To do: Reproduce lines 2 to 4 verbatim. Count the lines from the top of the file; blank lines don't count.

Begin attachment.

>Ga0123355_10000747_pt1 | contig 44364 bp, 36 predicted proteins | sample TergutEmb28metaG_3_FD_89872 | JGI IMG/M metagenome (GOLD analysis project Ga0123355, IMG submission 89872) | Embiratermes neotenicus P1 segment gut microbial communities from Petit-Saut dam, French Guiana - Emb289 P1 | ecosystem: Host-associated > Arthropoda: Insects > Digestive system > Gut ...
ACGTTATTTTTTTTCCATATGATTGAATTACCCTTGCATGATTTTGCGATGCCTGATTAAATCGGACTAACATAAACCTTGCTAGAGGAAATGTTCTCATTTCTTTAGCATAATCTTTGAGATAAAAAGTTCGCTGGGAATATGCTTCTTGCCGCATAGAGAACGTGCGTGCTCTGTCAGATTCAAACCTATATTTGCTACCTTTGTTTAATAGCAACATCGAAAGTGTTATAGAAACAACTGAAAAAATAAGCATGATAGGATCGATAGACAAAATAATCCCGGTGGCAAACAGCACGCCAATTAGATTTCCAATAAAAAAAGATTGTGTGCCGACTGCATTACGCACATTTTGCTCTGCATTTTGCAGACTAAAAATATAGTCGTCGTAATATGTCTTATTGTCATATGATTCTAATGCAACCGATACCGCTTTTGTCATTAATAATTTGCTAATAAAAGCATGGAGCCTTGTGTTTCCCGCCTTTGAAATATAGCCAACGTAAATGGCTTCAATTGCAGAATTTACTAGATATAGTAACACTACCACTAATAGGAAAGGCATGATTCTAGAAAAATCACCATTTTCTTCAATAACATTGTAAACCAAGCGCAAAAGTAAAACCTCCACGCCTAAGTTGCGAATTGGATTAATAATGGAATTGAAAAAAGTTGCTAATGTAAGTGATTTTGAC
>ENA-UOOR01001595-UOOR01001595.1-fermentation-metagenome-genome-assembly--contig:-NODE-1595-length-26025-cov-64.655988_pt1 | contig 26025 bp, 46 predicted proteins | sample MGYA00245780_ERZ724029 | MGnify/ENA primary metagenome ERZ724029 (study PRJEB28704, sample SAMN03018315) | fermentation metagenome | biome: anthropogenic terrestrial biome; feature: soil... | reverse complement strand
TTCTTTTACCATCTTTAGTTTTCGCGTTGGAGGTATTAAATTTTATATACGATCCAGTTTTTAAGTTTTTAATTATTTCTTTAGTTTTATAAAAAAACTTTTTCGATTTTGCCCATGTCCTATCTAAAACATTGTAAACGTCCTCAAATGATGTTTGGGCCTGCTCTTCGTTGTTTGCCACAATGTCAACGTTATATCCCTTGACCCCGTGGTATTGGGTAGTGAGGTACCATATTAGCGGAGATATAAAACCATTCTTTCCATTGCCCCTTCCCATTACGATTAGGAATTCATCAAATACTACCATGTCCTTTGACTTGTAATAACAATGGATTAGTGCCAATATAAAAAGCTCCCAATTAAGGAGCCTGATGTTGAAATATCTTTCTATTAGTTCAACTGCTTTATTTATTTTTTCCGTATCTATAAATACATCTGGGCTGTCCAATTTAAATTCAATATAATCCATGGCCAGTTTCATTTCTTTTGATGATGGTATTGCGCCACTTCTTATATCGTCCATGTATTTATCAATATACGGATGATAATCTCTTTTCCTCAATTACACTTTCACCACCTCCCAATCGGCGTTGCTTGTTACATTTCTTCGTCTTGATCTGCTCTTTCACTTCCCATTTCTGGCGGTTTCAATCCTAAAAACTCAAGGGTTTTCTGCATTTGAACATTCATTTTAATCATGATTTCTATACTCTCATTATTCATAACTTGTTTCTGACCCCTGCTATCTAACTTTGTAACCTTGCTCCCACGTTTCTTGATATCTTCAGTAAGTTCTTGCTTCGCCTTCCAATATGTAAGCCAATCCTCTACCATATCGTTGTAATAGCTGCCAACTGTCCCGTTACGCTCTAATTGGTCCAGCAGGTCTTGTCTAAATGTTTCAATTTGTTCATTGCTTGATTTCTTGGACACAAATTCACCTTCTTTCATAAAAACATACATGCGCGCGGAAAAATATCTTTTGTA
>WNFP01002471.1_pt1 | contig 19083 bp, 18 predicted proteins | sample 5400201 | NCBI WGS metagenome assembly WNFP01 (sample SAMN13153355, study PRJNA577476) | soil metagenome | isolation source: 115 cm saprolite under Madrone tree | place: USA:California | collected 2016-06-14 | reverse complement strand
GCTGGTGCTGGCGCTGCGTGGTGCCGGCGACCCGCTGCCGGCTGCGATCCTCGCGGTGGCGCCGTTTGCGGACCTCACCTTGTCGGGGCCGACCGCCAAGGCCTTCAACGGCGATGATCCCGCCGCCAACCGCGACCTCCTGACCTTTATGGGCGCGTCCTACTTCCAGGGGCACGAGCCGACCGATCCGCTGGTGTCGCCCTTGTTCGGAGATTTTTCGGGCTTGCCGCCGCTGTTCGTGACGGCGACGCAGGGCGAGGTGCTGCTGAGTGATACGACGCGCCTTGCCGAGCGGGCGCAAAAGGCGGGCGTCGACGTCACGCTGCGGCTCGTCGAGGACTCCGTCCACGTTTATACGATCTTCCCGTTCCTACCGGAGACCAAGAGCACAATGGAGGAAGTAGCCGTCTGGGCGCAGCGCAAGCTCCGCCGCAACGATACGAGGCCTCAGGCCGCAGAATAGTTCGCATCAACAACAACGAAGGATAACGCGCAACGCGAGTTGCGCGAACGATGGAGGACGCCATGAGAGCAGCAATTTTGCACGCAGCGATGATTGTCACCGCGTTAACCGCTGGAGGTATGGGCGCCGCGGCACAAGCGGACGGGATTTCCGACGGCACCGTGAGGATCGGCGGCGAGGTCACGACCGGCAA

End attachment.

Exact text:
ACGTTATTTTTTTTCCATATGATTGAATTACCCTTGCATGATTTTGCGATGCCTGATTAAATCGGACTAACATAAACCTTGCTAGAGGAAATGTTCTCATTTCTTTAGCATAATCTTTGAGATAAAAAGTTCGCTGGGAATATGCTTCTTGCCGCATAGAGAACGTGCGTGCTCTGTCAGATTCAAACCTATATTTGCTACCTTTGTTTAATAGCAACATCGAAAGTGTTATAGAAACAACTGAAAAAATAAGCATGATAGGATCGATAGACAAAATAATCCCGGTGGCAAACAGCACGCCAATTAGATTTCCAATAAAAAAAGATTGTGTGCCGACTGCATTACGCACATTTTGCTCTGCATTTTGCAGACTAAAAATATAGTCGTCGTAATATGTCTTATTGTCATATGATTCTAATGCAACCGATACCGCTTTTGTCATTAATAATTTGCTAATAAAAGCATGGAGCCTTGTGTTTCCCGCCTTTGAAATATAGCCAACGTAAATGGCTTCAATTGCAGAATTTACTAGATATAGTAACACTACCACTAATAGGAAAGGCATGATTCTAGAAAAATCACCATTTTCTTCAATAACATTGTAAACCAAGCGCAAAAGTAAAACCTCCACGCCTAAGTTGCGAATTGGATTAATAATGGAATTGAAAAAAGTTGCTAATGTAAGTGATTTTGAC
>ENA-UOOR01001595-UOOR01001595.1-fermentation-metagenome-genome-assembly--contig:-NODE-1595-length-26025-cov-64.655988_pt1 | contig 26025 bp, 46 predicted proteins | sample MGYA00245780_ERZ724029 | MGnify/ENA primary metagenome ERZ724029 (study PRJEB28704, sample SAMN03018315) | fermentation metagenome | biome: anthropogenic terrestrial biome; feature: soil... | reverse complement strand
TTCTTTTACCATCTTTAGTTTTCGCGTTGGAGGTATTAAATTTTATATACGATCCAGTTTTTAAGTTTTTAATTATTTCTTTAGTTTTATAAAAAAACTTTTTCGATTTTGCCCATGTCCTATCTAAAACATTGTAAACGTCCTCAAATGATGTTTGGGCCTGCTCTTCGTTGTTTGCCACAATGTCAACGTTATATCCCTTGACCCCGTGGTATTGGGTAGTGAGGTACCATATTAGCGGAGATATAAAACCATTCTTTCCATTGCCCCTTCCCATTACGATTAGGAATTCATCAAATACTACCATGTCCTTTGACTTGTAATAACAATGGATTAGTGCCAATATAAAAAGCTCCCAATTAAGGAGCCTGATGTTGAAATATCTTTCTATTAGTTCAACTGCTTTATTTATTTTTTCCGTATCTATAAATACATCTGGGCTGTCCAATTTAAATTCAATATAATCCATGGCCAGTTTCATTTCTTTTGATGATGGTATTGCGCCACTTCTTATATCGTCCATGTATTTATCAATATACGGATGATAATCTCTTTTCCTCAATTACACTTTCACCACCTCCCAATCGGCGTTGCTTGTTACATTTCTTCGTCTTGATCTGCTCTTTCACTTCCCATTTCTGGCGGTTTCAATCCTAAAAACTCAAGGGTTTTCTGCATTTGAACATTCATTTTAATCATGATTTCTATACTCTCATTATTCATAACTTGTTTCTGACCCCTGCTATCTAACTTTGTAACCTTGCTCCCACGTTTCTTGATATCTTCAGTAAGTTCTTGCTTCGCCTTCCAATATGTAAGCCAATCCTCTACCATATCGTTGTAATAGCTGCCAACTGTCCCGTTACGCTCTAATTGGTCCAGCAGGTCTTGTCTAAATGTTTCAATTTGTTCATTGCTTGATTTCTTGGACACAAATTCACCTTCTTTCATAAAAACATACATGCGCGCGGAAAAATATCTTTTGTA